Cloud Software License Handcuffs
License management in the cloud can feel like handcuffs if not done correctly.

To determine these numbers, you can go out and do a large survey across every environment you have, adding up the licenses as you discover them.  Next, manually consolidate that information from all your different teams, and you’ll end up with one or more large spreadsheets that have all of the information you need to properly handle license negotiations with your vendors. Your counts will be roughly accurate until your admins provision some more instances, de-provision others, or install additional software on existing VMs. In short—and let’s be honest here—you have very little knowledge of your exact license usage real-time, or control over who is using them. A spreadsheet created manually, even assuming it’s 100% accurate, is simply a snapshot in time that is subject to rapid deprecation.

License management in the cloud has two parts: 

  1. You have to be able to identify, track, manage and control the licenses.
  2. You have to account for the different ways in which vendors license their software.

A discussion about software license management has to address how to create a model that fully addresses the entire lifecycle of software licenses, from identifying and tracking them to managing and controlling usage. I’ll discuss how various vendors need to license software in a future article.

First, let’s talk about the method you use to track software licenses, account for variations and keep up-to-date snapshots. Essentially, how do you create a fluid model that validates accurate counts and identifies usage without an ongoing effort? Tracking, identifying, managing, and controlling usage of licenses becomes much more important in the cloud because inaccurate counts and loss of control over license usage can significantly impact license agreements and operating expenses. Additionally, working across multiple cloud implementations can require investing much more time to manually identify, track, manage and control usage of software licenses.

It is clear that tracking software licenses has to move beyond an Excel spreadsheet or other manual systems, especially in the cloud.

The cloud causes us to rethink IT management as we’ve come to know it. To do it effectively requires advanced management tools—tools that solve problems in a manner that is conducive to your technology and process—but that also open the door for your IT teams to be more agile, and more responsive to the business that your team serves. Effective license management in the cloud is one specific area where most every Virtualization or Cloud Managemement (we just call it a Cloud Manager) vendor will totally fail you. Only one Cloud Manager product can effectively track those resources as they’re provisioned and decommissioned, and still allow you to dynamically adjust the method in which those licenses are tracked.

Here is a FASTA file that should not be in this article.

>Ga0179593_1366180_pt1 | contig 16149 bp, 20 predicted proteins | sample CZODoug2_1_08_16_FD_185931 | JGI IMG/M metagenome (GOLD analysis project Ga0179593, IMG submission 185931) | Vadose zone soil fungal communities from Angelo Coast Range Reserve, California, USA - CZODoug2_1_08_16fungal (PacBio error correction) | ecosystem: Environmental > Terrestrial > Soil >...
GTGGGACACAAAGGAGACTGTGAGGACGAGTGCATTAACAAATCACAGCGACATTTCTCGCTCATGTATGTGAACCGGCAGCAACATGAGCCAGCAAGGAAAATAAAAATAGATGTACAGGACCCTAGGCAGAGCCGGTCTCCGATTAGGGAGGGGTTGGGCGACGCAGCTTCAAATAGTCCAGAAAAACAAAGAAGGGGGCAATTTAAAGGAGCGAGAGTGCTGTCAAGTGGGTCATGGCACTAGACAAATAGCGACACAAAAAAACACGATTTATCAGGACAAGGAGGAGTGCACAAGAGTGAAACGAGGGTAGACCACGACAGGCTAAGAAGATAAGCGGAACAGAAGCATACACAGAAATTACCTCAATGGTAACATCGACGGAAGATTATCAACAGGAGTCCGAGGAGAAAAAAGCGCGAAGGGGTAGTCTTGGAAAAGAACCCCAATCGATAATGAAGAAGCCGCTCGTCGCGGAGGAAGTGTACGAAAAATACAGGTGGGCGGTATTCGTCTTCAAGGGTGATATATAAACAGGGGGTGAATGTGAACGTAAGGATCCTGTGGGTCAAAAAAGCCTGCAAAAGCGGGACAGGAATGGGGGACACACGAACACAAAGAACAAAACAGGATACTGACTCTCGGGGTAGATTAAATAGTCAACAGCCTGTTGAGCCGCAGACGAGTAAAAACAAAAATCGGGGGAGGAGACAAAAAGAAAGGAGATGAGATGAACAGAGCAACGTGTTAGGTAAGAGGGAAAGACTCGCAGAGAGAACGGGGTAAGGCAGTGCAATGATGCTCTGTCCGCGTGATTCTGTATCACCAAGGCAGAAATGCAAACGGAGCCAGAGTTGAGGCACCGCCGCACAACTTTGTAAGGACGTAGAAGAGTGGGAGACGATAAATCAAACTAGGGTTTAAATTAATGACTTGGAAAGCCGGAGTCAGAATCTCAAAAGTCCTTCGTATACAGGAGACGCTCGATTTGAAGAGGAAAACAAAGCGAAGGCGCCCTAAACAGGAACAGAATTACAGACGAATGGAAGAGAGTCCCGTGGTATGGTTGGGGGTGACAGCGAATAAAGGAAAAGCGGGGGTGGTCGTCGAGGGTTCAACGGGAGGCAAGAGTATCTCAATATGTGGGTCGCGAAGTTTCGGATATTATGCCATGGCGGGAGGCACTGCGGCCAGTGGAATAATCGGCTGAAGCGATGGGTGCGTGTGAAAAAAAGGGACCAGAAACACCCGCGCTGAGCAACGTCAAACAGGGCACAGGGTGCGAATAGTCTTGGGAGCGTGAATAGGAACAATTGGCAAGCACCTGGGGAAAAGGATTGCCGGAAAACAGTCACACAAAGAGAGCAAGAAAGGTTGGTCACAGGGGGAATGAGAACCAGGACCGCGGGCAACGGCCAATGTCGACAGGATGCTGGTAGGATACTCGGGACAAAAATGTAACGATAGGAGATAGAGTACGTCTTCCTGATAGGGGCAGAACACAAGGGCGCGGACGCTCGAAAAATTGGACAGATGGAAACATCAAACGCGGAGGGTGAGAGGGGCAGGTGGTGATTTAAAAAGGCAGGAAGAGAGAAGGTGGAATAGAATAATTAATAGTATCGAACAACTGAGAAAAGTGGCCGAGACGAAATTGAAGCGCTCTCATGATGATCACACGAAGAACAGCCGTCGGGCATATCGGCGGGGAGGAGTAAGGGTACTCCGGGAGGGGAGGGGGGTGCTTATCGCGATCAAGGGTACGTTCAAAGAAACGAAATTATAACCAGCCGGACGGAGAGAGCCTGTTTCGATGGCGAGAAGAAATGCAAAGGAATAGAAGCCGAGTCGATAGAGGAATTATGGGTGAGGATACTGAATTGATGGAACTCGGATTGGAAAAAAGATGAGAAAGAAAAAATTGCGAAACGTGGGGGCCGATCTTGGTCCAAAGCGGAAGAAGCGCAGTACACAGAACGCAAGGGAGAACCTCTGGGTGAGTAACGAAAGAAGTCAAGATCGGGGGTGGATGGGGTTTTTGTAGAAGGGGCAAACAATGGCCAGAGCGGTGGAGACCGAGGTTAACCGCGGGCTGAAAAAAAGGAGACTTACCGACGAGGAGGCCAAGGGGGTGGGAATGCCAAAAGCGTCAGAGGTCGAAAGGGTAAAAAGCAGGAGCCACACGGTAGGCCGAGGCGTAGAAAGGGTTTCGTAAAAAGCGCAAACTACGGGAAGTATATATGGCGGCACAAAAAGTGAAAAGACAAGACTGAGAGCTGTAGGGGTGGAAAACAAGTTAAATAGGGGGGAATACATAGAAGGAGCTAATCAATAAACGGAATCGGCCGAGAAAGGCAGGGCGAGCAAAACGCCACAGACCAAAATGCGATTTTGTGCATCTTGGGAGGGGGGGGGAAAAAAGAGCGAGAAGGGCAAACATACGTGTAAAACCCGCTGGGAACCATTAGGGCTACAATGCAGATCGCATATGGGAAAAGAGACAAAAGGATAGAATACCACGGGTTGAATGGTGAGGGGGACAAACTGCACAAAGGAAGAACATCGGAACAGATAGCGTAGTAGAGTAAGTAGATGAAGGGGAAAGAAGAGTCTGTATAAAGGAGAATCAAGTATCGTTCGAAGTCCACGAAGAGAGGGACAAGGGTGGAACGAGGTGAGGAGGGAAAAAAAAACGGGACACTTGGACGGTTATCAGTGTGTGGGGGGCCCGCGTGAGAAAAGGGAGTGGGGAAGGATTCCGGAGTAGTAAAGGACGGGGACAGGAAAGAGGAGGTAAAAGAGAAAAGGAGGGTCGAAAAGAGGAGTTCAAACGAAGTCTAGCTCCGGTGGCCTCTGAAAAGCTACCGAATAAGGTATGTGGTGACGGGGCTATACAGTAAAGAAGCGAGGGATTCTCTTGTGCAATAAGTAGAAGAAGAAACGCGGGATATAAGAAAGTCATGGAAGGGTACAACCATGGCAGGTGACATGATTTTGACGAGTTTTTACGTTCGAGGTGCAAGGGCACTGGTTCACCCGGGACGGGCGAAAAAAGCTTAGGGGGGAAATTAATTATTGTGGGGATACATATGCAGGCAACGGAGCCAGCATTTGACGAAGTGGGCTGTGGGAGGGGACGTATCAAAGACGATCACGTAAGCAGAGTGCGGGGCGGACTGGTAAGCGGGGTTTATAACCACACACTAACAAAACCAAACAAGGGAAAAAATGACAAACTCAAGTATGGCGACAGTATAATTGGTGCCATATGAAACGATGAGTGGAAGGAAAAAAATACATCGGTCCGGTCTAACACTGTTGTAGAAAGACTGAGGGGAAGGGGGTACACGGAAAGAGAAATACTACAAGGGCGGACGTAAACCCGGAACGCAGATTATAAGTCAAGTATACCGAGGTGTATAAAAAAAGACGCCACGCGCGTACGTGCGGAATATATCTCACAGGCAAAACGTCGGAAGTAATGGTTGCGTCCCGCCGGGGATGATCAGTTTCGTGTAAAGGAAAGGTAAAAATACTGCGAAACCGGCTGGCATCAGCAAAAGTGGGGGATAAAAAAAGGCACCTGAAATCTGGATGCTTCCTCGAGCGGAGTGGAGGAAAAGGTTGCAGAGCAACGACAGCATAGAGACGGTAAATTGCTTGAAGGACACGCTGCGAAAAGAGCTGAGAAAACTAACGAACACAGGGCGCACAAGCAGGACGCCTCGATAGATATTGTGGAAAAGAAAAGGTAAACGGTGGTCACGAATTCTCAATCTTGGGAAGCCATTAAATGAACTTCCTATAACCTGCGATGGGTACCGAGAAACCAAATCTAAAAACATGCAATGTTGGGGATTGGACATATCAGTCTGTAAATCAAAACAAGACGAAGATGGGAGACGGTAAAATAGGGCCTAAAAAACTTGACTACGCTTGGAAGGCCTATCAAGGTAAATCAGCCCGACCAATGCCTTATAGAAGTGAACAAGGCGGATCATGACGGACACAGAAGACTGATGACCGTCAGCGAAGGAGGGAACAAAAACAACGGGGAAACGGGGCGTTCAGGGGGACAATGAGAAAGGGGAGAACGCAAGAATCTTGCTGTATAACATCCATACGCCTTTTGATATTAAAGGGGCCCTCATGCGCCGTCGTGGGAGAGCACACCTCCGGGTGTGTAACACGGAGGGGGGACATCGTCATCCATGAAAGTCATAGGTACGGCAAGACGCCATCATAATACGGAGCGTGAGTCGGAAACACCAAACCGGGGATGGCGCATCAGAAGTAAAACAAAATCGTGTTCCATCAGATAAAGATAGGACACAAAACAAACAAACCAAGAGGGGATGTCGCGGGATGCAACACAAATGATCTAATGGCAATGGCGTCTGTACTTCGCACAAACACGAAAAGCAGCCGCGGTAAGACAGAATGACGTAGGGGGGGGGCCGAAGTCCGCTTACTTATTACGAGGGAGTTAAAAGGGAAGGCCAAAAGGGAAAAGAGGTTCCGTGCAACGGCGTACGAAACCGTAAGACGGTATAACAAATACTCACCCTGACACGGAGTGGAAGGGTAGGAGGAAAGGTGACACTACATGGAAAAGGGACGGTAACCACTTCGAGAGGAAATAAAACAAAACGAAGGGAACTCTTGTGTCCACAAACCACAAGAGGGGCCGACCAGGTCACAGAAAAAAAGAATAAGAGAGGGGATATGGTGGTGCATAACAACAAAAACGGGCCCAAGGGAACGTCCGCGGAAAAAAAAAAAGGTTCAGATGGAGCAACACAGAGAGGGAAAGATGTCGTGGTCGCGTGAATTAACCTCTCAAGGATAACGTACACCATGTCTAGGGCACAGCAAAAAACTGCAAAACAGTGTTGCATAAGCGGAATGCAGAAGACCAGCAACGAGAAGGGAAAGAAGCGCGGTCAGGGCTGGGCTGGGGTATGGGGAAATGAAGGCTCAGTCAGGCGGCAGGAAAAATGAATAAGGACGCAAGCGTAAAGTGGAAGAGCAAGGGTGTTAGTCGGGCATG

CloudBolt Software recognizes that software licenses only provide value when they’re running. CloudBolt C2 is the only Cloud Manager that provides a means to leverage utilization of licenses by accurately identifying, tracking, managing and controlling usage. For example, does a provisioned license on a stopped VM count against the pool total? C2 lets IT admin set those set or change those software policies, and control usage of software applications, and licenses. C2 can be used to control everything in the resource pool on demand, and fully manage the entire software license lifecycle: identify, track, allocate, provision, recycle or decommission.

Built-in license management in the C2 Enterprise Edition makes it possible to seamlessly and effortlessly track license usage across environments and clouds.  You will know immediately what your provisioned and actual turned-on license count is whenever you check. You can even enable the tracking and usage of different software versions in your environment. With a powerful and customizable tool like C2, the possibilities are limitless. Don’t fly blind with your license usage. With CloudBolt C2, you’ll finally have complete situational awareness, and will be flying blind no more.

Up next:  Software license agreements (SLAs) from different vendors have a big effect on how you track those licenses and how you use them in the cloud.

Get C2 Product Overview
Read More

Topics: Feature, Cloud Manager, License Management